Oak Park resident Fritz Kaegi is hot on the trail for signatures to get his name on the ballot to challenge Cook County Assessor Joe Berrios in the primary election set for March.
Kaegi said he quit his job as an asset manager with Columbia Wanger Asset Management to run against Berrios because of a lack of transparency in how properties are assessed and Berrios' willingness to accept campaign contributions from law firms that get paid to appeal assessments.
In a recent interview, he said the system is rigged in favor of large commercial property owners who can afford to appeal, and often reduce, their tax assessments.
"I'm focused on getting assessments right, and we owe it to the people to do it," Kaegi said.
He said the assessment scheme is intentionally not made public, so that the system of campaign contributions from tax law firms keeps flowing. It's a system that benefits the rich and hurts low- and moderate-income property owners, he said.
"Currently the assessor's office, get this, will not tell you how they calculated your assessment," he said. "In every other county in the state they do that. Actually, it's the law."
Transparency on how those assessments are calculated will make the process fair and consistent, Kaegi said.
"The vast majority of people do not appeal their assessment, and I think the work of the office needs to concentrate on getting that right for everyone," he said.
Kaegi said his campaign will not accept campaign contributions from law firms that do work on tax assessments. Berrios' acceptance of such donations creates a pay-to-play environment for the rich, he noted.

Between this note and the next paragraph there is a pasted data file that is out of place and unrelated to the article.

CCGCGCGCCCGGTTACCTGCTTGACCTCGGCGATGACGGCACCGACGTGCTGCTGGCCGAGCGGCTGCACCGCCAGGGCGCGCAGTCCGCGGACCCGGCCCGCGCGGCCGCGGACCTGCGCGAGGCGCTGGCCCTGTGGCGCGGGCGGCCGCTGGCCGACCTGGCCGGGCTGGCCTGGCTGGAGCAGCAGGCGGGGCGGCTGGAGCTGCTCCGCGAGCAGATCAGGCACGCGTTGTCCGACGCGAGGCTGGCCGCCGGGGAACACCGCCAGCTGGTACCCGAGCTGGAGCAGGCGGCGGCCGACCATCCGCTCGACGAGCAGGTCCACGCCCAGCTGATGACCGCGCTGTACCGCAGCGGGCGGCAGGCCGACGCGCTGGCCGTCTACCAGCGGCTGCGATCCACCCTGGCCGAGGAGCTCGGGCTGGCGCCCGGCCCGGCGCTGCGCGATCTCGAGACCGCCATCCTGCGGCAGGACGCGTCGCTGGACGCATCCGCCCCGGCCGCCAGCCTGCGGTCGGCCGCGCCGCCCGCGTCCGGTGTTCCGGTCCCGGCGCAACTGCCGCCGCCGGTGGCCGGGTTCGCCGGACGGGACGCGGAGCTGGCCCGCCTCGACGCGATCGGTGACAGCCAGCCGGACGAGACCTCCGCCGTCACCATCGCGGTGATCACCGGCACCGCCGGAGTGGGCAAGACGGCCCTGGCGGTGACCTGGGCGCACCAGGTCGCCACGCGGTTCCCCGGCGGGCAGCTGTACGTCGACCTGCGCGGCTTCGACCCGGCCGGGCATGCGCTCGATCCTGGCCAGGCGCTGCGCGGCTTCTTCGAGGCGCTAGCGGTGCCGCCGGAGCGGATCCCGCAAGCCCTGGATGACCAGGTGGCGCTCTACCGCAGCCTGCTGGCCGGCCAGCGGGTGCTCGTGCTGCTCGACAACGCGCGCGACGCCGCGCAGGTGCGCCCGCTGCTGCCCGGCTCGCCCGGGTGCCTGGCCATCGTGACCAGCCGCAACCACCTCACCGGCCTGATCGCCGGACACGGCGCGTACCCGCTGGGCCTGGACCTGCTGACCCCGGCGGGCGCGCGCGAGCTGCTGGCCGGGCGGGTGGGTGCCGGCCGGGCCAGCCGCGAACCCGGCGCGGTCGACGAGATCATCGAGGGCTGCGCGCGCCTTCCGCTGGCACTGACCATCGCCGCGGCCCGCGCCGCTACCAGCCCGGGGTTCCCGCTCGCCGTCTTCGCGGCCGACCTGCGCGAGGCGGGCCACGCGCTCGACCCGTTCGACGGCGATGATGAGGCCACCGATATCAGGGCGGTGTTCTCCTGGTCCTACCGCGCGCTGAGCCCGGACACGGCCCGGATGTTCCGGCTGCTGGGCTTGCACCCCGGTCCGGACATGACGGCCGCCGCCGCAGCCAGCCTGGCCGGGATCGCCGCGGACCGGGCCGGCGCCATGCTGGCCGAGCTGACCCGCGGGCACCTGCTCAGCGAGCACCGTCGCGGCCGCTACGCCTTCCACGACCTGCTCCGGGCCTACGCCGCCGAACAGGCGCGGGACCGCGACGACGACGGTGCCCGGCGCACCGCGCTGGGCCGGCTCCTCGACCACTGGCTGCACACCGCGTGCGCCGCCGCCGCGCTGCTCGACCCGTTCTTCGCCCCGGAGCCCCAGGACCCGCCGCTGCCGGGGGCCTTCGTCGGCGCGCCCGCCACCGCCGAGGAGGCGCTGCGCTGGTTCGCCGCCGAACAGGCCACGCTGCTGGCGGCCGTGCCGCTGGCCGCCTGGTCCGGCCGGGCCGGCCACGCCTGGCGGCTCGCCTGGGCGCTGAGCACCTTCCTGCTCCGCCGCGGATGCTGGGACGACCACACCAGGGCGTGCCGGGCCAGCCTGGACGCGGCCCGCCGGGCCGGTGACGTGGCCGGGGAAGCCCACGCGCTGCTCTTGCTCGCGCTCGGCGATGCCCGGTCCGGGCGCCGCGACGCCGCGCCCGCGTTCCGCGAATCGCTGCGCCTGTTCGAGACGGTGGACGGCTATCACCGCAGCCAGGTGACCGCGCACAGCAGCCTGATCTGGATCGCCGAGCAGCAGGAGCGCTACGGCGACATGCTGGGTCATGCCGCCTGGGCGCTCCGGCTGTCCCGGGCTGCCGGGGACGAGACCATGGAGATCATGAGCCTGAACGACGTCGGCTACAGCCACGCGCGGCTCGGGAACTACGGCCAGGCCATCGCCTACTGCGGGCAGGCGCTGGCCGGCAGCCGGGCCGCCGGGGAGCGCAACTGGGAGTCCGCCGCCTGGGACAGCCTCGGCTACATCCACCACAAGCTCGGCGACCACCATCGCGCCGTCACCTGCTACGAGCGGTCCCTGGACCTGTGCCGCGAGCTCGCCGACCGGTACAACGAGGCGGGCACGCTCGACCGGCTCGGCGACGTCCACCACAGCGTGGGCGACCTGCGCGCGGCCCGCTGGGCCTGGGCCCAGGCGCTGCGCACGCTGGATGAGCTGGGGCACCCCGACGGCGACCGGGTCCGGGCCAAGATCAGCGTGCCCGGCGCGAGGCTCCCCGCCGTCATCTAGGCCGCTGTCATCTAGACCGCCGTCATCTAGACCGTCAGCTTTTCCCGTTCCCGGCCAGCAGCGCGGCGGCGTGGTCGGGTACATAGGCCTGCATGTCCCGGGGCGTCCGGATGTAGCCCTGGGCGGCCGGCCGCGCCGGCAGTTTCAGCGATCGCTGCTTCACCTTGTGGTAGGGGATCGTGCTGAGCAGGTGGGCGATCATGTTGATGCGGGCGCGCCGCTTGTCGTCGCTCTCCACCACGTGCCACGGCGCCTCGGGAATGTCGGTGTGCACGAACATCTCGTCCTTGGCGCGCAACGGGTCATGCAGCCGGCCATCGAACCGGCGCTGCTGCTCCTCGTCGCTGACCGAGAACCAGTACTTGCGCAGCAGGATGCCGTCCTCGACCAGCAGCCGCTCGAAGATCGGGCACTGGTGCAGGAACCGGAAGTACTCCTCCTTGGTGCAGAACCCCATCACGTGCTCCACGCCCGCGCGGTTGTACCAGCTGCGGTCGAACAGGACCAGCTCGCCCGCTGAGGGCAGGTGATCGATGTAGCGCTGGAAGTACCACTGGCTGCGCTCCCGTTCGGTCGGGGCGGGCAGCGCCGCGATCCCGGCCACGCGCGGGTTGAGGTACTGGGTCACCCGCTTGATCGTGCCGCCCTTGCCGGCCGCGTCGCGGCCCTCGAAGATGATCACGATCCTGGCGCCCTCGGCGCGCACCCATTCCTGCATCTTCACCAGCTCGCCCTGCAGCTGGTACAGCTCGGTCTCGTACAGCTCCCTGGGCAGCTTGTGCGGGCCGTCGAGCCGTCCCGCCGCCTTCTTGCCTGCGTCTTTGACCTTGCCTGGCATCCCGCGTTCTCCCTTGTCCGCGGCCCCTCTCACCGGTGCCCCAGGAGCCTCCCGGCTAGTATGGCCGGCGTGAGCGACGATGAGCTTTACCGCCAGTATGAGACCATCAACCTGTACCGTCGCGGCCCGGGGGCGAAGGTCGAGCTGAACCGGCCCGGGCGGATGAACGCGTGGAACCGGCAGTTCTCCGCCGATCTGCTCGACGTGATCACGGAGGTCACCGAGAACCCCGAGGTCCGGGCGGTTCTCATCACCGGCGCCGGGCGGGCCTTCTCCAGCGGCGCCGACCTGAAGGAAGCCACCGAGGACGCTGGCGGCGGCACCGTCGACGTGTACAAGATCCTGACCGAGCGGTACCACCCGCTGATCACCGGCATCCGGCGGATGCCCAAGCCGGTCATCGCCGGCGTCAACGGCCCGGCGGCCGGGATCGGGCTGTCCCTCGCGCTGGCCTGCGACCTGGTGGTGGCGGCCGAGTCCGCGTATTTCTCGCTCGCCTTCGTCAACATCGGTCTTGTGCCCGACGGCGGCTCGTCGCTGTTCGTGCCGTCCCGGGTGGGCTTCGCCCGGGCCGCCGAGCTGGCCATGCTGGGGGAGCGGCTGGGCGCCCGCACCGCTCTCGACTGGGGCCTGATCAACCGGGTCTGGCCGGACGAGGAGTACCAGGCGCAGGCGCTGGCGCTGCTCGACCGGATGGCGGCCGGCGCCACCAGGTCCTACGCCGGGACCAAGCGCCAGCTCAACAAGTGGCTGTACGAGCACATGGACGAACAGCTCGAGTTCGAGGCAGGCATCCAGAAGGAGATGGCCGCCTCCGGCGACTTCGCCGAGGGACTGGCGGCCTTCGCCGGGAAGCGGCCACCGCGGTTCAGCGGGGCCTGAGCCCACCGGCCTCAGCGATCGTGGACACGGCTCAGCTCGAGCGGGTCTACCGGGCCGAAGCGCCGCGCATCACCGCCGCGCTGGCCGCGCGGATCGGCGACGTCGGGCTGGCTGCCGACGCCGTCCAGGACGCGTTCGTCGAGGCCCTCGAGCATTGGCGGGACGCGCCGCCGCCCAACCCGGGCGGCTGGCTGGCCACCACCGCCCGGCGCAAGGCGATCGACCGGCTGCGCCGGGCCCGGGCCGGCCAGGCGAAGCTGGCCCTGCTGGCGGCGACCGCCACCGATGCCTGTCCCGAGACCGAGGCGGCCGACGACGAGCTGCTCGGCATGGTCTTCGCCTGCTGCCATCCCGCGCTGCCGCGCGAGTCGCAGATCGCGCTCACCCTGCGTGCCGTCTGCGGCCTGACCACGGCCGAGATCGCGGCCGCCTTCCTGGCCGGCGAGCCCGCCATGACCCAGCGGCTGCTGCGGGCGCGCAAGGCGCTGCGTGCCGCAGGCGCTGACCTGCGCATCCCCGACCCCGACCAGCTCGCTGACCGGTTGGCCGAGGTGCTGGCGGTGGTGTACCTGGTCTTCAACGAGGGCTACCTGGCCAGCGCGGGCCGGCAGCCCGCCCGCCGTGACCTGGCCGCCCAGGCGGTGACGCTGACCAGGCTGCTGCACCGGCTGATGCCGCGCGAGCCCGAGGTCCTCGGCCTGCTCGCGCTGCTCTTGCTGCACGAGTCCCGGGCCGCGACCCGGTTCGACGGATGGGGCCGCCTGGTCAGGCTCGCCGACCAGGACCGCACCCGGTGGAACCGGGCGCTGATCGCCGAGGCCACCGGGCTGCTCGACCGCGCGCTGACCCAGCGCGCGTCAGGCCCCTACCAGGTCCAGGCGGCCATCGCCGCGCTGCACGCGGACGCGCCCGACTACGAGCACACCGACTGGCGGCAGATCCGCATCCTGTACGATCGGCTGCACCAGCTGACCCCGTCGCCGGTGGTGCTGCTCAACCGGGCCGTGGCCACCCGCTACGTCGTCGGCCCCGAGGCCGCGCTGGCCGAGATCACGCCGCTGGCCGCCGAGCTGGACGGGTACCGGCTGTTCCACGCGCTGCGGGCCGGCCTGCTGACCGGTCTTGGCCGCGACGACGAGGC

It creates a "systemic bias" that over-assesses properties that are not downtown skyscrapers.
"These are bedrock issues of social justice, fairness, ethics. It's people's property taxes and it's how we finance our government," he said.
Berrios has faced tough criticism over the last year, following a Chicago Tribune investigation that showed lower-income property owners paid more in property taxes on average.
"It tends to tax poorer people, people who live in neighborhoods that have been impacted by the housing crisis, and people who don't have the change to appeal or participate in the process," Kaegi said.
Many on the Cook County Board of Commissioners and others have argued that the tax assessor's office should adopt an assessment system developed by the MacArthur Foundation. Kaegi said he would adopt that system if elected to office.
It is his first run for public office, putting him at a disadvantage against Berrios, who also serves as chairman of the Cook County Democratic Party.
Kaegi said he's considered running for the office since last year but was further motivated after reading the investigative series published by the Tribune.
"The kinds of people who give to congressional campaigns these days, they're focused on character and issues, and we think this race rises to that level," he said. He believes his campaign will raise over a million dollars.
"People are ready for a change, and that's what creates opportunity here," he said. "The ethics issue surrounding the assessor has been well known. He has over 10 relatives on the county payroll. People know it's a pay-to-play environment."
Answer Book 2017
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